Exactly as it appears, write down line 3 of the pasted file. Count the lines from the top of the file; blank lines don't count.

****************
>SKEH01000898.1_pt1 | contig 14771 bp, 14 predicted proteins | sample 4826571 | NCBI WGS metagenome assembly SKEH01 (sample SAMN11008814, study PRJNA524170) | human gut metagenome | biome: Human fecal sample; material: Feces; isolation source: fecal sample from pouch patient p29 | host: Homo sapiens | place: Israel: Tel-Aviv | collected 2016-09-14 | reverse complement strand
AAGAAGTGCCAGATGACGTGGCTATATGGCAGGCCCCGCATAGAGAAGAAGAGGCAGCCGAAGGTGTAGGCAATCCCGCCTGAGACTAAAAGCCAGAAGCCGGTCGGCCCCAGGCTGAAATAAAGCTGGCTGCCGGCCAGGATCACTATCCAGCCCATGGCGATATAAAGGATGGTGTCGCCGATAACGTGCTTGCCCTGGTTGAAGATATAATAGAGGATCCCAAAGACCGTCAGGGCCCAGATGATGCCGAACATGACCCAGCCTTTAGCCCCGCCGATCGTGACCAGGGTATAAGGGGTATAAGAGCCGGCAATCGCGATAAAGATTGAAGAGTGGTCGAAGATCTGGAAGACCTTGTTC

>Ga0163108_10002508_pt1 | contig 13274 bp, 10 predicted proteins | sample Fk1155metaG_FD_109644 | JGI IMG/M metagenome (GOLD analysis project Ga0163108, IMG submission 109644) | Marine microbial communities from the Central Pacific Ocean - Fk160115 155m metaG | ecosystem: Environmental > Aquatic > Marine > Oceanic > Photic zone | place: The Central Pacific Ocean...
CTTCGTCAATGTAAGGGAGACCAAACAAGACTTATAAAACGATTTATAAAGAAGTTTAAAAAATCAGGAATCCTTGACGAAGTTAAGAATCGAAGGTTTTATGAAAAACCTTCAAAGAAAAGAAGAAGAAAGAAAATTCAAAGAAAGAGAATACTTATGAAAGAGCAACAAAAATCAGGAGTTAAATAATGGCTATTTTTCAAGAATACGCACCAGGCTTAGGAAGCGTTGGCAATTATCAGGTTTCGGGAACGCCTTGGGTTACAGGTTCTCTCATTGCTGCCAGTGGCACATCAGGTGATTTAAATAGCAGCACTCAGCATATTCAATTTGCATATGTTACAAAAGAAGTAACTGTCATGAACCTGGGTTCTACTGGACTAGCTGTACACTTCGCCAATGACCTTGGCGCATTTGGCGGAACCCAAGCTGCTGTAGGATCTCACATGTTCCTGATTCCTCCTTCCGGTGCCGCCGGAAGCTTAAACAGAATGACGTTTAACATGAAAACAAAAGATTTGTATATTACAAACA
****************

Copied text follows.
>Ga0163108_10002508_pt1 | contig 13274 bp, 10 predicted proteins | sample Fk1155metaG_FD_109644 | JGI IMG/M metagenome (GOLD analysis project Ga0163108, IMG submission 109644) | Marine microbial communities from the Central Pacific Ocean - Fk160115 155m metaG | ecosystem: Environmental > Aquatic > Marine > Oceanic > Photic zone | place: The Central Pacific Ocean...